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What would it be like to live in a Medieval Castle?

Good Morning! This post comes from the lovely Casey Raye Hakenson who has been published in History is Now Magazine and has her own blog (which you can read about here: Rayeshistory)… She’s written this article about living in a medieval castle and it is a really enjoyable read, so I hope you all enjoy!


Life in a medieval castle was quite unlike what we are used to today and, because of glamorous movies and books, different from what you’re probably envisioning. Even the most important people, like the lords and ladies or kings and queens, maintained lives that nearly all of us would see as undesirable. (No running water, yeah, I’m good). From sieges to private bedrooms, fecal cesspits to backgammon, what was it actually like to live in a castle?

Food and Dining

Medieval kitchens were loud and filled with smoke, so they were generally kept away from the great hall and living quarters. Most food was prepared in boiling cauldrons, baked in ovens, or spit-roasted over an open flame. In giant castles, this took a large amount of staff, some of whom included butchers, bakers, cupbearers, brewers, servers, pantlers (who oversaw the pantry), and spit-boys. 

Despite several hundred years between us, medieval people ate much of the same foods we’re used to today. Bread, beans, beef, pork, oysters, and fish were common. Other dishes, such as swan, peacock, lark, heron, rabbit, and deer, we’d probably be a bit more hesitant to eat. Castle dwellers typically ate whatever they could, especially in the winter when the risk of starvation was much higher. 

Dessert usually consisted of cheese, pastries, and fruit, and cooks flavored food with honey or salt or, if the owner was very rich, spices. Wine and beer were served with almost every meal. (Medieval beer made questionable water safe to drink and had a very low alcohol percentage).  

Meals were taken in the great hall, a rectangular room that was the largest and grandest in the castle. The lord or king, his household, and honored guests sat atop a raised dais at the high end of the hall to show off their status. 


In nearly all palaces, the lord, lady, close family, and honored guests had their own rooms where they could get away from the noise and excitement (and stench) of the rest of the castle. These private apartments were often called solars and had their own bedrooms and living rooms. Some even had private bathrooms and chapels. Solars were the safest parts of the stronghold, and only trusted servants and honored guests were allowed in.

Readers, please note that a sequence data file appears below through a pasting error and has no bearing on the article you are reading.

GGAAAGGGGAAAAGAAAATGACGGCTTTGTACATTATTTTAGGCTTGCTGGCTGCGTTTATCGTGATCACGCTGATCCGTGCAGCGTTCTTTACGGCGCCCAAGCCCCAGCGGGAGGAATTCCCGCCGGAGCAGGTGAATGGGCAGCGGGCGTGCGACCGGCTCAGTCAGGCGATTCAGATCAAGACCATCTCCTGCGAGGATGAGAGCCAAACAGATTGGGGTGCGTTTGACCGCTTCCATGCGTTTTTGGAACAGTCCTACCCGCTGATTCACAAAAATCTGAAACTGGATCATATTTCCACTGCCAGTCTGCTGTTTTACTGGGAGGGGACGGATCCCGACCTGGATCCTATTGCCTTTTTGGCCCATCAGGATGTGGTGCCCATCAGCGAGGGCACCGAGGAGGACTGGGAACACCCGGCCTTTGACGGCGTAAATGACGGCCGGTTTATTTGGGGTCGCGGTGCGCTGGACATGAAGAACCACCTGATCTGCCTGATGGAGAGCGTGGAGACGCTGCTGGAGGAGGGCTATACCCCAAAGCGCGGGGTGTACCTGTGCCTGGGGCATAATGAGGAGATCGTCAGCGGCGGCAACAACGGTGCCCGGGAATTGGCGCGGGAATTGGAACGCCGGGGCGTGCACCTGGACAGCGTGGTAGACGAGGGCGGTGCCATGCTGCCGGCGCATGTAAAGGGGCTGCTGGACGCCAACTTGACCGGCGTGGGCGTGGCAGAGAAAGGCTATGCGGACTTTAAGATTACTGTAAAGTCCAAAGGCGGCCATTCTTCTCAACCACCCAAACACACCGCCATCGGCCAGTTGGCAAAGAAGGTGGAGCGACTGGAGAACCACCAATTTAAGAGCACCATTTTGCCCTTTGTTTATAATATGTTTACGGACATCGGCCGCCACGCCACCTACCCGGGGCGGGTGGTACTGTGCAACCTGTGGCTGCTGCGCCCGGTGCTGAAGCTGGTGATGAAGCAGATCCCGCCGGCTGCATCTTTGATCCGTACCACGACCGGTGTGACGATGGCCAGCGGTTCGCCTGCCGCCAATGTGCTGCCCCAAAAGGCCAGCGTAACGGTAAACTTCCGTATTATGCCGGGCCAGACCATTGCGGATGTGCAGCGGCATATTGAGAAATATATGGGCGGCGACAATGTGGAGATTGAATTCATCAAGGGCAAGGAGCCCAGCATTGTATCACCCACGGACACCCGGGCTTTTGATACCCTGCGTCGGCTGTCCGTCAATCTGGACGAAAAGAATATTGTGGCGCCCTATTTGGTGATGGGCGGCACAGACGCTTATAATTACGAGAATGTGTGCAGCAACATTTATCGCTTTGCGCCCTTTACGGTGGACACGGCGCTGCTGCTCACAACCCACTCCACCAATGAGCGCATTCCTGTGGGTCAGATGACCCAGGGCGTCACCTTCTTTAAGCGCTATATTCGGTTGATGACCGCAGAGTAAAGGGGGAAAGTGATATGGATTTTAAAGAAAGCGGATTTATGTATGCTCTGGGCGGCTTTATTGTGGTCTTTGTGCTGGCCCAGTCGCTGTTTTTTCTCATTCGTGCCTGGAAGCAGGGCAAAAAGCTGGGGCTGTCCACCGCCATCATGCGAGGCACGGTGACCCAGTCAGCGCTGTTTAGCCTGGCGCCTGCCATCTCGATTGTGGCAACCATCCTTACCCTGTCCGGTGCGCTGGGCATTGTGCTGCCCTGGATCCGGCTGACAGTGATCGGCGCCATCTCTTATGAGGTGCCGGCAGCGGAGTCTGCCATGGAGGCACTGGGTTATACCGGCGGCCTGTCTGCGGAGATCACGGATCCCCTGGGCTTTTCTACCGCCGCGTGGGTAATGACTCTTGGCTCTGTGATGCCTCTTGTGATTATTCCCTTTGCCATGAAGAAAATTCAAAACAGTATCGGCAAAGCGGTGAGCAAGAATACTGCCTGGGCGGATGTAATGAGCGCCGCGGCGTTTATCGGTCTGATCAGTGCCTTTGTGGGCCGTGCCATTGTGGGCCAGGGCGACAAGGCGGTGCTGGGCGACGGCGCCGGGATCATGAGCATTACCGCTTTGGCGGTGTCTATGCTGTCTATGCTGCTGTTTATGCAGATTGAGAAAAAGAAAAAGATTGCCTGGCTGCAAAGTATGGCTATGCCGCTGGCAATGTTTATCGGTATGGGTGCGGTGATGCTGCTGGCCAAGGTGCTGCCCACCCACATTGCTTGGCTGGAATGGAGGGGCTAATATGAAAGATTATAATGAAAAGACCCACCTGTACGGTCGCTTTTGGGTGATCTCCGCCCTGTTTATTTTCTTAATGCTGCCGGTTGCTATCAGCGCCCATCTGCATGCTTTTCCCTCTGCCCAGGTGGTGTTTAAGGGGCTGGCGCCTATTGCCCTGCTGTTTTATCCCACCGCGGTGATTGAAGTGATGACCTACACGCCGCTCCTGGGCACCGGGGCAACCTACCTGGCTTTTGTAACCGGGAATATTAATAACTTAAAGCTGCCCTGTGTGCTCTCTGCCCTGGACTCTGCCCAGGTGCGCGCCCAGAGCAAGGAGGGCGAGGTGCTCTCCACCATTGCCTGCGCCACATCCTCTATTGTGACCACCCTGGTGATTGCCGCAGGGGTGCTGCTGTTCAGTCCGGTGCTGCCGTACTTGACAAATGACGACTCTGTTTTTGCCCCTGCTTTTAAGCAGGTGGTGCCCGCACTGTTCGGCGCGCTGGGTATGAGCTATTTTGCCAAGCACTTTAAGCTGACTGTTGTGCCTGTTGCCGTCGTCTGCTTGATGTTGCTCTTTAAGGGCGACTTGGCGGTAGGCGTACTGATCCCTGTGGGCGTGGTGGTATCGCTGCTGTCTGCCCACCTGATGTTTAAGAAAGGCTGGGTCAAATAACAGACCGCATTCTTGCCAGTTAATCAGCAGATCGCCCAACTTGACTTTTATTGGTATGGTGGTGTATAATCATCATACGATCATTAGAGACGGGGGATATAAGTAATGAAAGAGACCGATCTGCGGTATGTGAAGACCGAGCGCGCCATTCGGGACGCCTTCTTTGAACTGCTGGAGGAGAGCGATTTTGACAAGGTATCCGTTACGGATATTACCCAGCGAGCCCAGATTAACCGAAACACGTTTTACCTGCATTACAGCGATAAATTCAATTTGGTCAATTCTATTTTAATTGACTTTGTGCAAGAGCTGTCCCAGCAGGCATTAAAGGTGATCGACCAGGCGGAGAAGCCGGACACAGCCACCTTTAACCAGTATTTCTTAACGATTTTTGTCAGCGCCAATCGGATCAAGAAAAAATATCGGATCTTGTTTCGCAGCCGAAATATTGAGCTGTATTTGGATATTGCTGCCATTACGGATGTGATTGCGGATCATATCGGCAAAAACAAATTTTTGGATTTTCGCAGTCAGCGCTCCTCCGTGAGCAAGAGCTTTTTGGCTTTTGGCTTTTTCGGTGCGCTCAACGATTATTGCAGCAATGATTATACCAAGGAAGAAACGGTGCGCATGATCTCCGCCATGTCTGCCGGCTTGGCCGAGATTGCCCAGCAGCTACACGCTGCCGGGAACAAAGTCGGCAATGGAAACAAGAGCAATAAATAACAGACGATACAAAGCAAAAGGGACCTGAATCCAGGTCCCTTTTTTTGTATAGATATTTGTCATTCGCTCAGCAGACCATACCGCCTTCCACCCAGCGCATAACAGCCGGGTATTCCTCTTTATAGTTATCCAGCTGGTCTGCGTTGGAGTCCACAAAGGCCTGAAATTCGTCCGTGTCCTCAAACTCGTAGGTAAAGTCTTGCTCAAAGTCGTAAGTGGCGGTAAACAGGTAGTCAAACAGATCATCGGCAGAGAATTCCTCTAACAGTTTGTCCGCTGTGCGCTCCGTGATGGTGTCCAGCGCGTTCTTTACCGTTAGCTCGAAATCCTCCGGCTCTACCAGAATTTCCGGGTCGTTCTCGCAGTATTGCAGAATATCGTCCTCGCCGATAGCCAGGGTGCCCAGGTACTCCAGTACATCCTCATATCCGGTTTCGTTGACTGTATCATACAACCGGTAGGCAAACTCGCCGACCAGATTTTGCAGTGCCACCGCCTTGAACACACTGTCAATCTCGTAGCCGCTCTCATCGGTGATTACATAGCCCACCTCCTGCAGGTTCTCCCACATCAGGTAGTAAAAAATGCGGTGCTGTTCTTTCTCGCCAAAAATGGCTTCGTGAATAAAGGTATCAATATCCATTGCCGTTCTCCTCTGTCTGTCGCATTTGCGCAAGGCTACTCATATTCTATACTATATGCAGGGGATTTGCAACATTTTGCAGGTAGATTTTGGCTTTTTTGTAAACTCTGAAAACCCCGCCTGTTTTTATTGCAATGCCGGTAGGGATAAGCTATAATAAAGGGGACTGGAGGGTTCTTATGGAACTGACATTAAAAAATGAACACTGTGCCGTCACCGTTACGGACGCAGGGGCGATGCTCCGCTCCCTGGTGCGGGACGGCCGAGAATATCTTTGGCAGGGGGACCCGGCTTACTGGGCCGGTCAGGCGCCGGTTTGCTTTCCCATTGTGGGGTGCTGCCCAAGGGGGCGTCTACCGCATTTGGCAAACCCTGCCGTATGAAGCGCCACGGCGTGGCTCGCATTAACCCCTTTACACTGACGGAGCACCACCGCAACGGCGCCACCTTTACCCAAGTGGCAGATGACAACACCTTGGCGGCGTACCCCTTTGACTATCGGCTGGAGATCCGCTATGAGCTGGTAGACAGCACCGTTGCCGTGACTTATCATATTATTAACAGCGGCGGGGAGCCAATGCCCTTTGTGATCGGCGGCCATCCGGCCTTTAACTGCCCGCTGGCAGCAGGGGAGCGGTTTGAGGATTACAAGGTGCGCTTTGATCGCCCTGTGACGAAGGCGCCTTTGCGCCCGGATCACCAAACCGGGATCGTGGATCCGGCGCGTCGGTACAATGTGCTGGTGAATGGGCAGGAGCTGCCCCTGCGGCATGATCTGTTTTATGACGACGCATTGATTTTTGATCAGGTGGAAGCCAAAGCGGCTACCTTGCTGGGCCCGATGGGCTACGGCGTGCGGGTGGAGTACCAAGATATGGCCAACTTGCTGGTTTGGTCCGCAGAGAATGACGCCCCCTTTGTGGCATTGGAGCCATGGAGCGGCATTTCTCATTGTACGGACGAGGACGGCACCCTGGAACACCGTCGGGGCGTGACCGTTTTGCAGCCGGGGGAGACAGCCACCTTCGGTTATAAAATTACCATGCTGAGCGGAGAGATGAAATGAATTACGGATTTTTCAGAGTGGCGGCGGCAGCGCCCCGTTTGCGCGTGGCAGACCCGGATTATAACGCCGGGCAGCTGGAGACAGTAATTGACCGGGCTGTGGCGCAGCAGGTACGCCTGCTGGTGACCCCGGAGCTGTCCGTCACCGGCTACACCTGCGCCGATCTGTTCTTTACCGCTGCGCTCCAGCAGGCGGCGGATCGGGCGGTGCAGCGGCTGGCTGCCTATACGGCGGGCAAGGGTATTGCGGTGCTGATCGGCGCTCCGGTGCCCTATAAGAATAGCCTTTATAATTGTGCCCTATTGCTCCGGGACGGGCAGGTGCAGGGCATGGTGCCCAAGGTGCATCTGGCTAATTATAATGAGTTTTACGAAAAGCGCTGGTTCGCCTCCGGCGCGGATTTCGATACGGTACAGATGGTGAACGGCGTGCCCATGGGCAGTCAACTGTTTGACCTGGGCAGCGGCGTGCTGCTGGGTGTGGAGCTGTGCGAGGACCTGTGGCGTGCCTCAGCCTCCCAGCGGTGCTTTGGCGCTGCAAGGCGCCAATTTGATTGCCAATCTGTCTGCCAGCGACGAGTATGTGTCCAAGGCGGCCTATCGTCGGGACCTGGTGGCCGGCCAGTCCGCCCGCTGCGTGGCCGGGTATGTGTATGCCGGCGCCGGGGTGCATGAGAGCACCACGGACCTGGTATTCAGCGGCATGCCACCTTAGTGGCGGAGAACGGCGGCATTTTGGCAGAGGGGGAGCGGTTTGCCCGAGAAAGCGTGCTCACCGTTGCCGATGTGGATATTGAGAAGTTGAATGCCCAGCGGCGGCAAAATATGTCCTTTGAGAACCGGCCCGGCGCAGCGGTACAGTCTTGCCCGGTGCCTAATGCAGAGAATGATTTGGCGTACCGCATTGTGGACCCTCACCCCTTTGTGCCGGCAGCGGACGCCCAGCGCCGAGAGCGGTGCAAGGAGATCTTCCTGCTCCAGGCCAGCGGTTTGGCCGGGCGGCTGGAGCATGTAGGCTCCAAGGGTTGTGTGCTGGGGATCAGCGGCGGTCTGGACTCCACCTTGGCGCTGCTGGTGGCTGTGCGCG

The lord held his private business here, and some castles even had a small hole that led from the lord’s solar to the great hall so that he could overhear the conversation. (A little creepy, but if the risk of being beheaded was that high…). 

The solars were the most luxurious rooms of the palace. The beds were typically four-poster with a curtain for privacy. They also had windows that allowed fresh air to flow through the heavily fortified walls. (Windows didn’t have glass until after 1200). Solars were often on the top floors of the castle or, in some parts of France, in their own buildings or towers. The lady of the house was usually granted the room with the best view

Servants slept and rested wherever they could find room, which usually meant the great hall or kitchen floor. The most trusted servants slept in the living room of the lord or lady’s solar or sometimes even on the floor next to their bed so they could always be near. 


Medieval people had many ways of entertaining themselves. Surprisingly, a lot of them still live on today. Others (thankfully) fell out of favor. 

Shows were often put on in the great hall, especially if guests were present. The most popular attractions were jugglers, jesters, acrobats, and storytellers. These would have been fascinating forms of entertainment in a time before television, but many jesters, also called fools, suffered from mental illness or physical disabilities. Medieval people found this funny, but, of course, today we would not. 

During nice days, people, usually men, participated in sports. Jousts became common for knights after the 12th century, and most lords participated in hunting. In the 15th century, a game similar to modern football (or soccer if you’re American) became popular. Many, at the time, considered it lewd because it was played very rough, with fights frequently breaking out.